The “future of the firm” is a big deal. As jobs become more automated, and people more often work in teams, with work increasingly done on a contingent and contract basis, you have to ask: “What does a firm really do?” Yes, successful businesses are increasingly digital and technologically astute. But how do they attract and manage people in a world where two billion people work part-time? How do they develop their workforce when automation is advancing at light speed? And how do they attract customers and full-time employees when competition is high and trust is at an all-time low?
When thinking about the big-picture items affecting the future of the firm, we identified several topics that we discuss in detail in this report:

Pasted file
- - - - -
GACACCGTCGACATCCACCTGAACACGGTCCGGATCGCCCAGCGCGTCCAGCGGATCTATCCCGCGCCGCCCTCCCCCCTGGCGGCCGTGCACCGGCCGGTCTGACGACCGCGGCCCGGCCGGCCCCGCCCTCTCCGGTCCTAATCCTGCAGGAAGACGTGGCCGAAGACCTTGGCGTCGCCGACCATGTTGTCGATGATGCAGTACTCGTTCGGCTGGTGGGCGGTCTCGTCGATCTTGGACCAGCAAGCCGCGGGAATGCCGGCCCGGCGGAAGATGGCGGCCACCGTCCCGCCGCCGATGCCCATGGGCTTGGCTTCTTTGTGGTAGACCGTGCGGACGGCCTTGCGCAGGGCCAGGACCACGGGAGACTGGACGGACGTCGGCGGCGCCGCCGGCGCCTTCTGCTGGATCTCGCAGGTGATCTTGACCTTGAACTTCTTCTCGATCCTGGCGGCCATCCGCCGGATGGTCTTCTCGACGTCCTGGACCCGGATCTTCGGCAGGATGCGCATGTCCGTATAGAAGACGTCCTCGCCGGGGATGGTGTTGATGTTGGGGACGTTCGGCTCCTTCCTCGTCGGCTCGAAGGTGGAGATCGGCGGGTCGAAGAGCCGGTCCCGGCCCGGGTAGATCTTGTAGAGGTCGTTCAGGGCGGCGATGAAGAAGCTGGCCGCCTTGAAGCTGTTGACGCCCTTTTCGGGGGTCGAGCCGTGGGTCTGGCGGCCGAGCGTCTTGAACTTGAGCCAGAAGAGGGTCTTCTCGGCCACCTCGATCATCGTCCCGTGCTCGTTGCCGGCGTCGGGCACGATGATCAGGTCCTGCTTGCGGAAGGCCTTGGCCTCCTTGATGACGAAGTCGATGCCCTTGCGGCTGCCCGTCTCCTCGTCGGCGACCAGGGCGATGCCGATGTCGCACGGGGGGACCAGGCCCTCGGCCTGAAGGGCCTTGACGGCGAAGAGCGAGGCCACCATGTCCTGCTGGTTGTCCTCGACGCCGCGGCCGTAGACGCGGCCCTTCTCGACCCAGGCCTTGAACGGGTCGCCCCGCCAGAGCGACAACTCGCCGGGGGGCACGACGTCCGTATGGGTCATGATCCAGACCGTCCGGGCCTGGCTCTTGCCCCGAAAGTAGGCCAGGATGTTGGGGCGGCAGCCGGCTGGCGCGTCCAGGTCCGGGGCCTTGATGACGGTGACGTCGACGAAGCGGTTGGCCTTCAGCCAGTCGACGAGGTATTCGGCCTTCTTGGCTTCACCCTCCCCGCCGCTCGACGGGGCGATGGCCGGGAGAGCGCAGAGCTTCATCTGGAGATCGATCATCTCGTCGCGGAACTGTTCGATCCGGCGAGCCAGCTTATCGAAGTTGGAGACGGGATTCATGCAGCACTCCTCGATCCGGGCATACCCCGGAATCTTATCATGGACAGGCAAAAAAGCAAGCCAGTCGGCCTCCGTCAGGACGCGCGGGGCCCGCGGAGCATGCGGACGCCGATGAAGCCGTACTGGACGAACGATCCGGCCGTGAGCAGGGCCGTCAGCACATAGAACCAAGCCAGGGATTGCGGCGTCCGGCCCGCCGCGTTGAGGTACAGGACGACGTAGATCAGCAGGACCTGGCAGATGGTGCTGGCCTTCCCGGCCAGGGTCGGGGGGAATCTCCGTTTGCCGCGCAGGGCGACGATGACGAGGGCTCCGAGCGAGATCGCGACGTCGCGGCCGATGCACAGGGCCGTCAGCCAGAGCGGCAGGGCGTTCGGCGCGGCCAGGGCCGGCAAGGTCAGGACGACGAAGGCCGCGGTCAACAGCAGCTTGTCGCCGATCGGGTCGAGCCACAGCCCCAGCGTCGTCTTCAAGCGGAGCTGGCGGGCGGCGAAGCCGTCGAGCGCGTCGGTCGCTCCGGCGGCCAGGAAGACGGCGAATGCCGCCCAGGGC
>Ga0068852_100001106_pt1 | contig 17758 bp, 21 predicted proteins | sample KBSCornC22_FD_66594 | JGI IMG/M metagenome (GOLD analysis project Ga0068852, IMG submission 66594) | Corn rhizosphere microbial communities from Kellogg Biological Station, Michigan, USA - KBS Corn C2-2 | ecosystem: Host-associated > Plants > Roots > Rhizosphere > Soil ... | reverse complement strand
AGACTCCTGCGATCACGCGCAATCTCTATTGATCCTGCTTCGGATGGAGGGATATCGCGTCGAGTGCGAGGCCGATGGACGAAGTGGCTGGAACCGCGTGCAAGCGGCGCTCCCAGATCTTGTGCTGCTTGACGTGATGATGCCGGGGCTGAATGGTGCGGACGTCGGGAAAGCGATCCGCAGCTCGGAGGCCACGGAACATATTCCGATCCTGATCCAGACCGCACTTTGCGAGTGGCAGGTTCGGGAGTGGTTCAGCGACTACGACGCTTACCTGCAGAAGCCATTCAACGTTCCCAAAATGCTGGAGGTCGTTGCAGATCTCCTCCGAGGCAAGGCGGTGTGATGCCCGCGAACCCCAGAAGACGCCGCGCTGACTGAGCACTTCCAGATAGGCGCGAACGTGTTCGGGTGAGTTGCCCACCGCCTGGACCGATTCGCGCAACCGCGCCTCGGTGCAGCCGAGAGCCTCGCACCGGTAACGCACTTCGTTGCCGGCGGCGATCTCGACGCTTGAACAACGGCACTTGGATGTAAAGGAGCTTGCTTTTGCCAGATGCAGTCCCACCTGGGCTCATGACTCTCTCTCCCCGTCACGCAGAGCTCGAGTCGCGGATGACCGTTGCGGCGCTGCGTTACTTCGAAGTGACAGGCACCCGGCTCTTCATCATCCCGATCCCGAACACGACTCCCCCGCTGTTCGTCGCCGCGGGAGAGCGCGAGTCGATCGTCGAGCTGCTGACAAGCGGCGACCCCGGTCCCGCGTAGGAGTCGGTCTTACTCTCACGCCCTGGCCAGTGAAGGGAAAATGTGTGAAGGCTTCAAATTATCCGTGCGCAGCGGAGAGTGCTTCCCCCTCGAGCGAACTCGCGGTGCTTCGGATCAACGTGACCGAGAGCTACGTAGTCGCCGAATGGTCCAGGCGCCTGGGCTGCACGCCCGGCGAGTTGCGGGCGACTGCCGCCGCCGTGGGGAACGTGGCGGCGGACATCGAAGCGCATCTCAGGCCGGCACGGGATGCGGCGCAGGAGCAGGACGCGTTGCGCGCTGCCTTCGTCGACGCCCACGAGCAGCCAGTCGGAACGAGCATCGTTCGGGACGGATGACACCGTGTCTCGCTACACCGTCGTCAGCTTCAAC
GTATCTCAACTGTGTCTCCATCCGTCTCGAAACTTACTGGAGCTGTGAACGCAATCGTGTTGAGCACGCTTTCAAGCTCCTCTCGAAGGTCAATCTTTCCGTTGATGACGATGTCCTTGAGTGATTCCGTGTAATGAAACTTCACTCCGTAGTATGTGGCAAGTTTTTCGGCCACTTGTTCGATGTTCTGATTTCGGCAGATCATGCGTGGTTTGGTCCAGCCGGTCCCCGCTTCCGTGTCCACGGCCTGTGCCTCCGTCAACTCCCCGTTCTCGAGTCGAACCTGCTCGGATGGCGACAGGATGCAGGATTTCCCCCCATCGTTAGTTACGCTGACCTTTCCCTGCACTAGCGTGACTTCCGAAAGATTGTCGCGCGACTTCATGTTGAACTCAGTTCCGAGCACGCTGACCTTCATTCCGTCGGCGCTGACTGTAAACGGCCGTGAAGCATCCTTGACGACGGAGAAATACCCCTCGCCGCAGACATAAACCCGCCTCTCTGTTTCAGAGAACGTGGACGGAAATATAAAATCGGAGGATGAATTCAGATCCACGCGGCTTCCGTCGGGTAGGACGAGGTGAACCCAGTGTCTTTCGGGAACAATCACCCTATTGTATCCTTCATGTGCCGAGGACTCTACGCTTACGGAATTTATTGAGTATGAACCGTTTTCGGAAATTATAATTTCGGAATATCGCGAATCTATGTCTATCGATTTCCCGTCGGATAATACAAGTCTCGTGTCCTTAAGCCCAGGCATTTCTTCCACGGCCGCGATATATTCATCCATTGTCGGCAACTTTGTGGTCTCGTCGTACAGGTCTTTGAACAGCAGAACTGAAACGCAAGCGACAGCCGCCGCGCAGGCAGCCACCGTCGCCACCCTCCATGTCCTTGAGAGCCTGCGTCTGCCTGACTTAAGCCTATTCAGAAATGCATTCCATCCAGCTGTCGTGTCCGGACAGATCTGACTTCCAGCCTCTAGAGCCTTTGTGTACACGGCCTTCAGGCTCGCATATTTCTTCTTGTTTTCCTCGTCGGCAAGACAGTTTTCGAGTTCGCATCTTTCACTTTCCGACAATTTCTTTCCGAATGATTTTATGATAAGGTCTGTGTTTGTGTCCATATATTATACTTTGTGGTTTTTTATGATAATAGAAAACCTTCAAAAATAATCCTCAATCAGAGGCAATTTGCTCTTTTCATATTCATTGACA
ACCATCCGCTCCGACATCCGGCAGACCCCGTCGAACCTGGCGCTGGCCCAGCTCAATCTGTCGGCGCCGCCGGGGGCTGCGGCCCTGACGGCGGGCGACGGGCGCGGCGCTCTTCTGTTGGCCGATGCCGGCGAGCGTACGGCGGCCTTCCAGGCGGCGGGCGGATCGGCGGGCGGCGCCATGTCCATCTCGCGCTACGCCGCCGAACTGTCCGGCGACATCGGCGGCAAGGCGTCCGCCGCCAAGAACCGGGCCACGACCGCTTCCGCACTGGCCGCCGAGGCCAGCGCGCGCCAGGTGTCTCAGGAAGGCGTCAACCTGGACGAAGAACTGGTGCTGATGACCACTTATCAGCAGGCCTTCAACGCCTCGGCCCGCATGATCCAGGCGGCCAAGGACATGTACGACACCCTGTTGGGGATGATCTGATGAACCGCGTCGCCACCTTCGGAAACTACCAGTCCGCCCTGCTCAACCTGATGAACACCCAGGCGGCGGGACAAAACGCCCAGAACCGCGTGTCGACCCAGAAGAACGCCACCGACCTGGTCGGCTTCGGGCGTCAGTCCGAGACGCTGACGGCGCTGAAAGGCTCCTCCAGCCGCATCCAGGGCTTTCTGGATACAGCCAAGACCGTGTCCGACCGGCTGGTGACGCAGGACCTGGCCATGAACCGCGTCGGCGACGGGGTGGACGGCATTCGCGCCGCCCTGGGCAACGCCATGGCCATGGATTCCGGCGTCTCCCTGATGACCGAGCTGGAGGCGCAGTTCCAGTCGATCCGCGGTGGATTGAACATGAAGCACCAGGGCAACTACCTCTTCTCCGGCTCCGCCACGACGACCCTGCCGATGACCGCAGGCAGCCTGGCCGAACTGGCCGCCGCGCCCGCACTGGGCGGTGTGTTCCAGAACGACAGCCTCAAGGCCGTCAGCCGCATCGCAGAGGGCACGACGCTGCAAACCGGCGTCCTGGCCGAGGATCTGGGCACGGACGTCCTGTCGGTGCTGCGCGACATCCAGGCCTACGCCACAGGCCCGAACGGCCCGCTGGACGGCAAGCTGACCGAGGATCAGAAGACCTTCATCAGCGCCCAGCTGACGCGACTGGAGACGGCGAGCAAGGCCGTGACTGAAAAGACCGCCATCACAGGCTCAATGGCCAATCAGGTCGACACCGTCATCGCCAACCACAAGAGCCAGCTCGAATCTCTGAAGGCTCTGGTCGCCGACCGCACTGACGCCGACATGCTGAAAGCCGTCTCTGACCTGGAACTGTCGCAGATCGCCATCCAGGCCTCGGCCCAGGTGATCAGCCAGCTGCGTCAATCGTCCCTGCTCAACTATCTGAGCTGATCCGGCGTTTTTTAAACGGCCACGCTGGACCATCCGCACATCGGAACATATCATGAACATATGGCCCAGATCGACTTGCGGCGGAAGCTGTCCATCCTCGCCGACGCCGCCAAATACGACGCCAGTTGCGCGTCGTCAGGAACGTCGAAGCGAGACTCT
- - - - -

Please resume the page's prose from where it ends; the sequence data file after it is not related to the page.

- Trust, responsibility, credibility, honesty, and transparency.
Customers and employees now look for, and hold accountable, firms whose values reflect their own personal beliefs. We’re also seeing a “trust shakeout,” where brands that were formerly trusted lose trust, and new companies build their positions based on ethical behavior. And companies are facing entirely new “trust risks” in social media, hacking, and the design of artificial intelligence (AI) and machine learning (ML) algorithms.
- The search for meaning.
Employees don’t just want money and security; they want satisfaction and meaning. They want to do something worthwhile with their lives.
- New leadership models and generational change.
Firms of the 20th century were based on hierarchical command and control models. Those models no longer work. In successful firms, leaders rely on their influence and trustworthiness, not their position.
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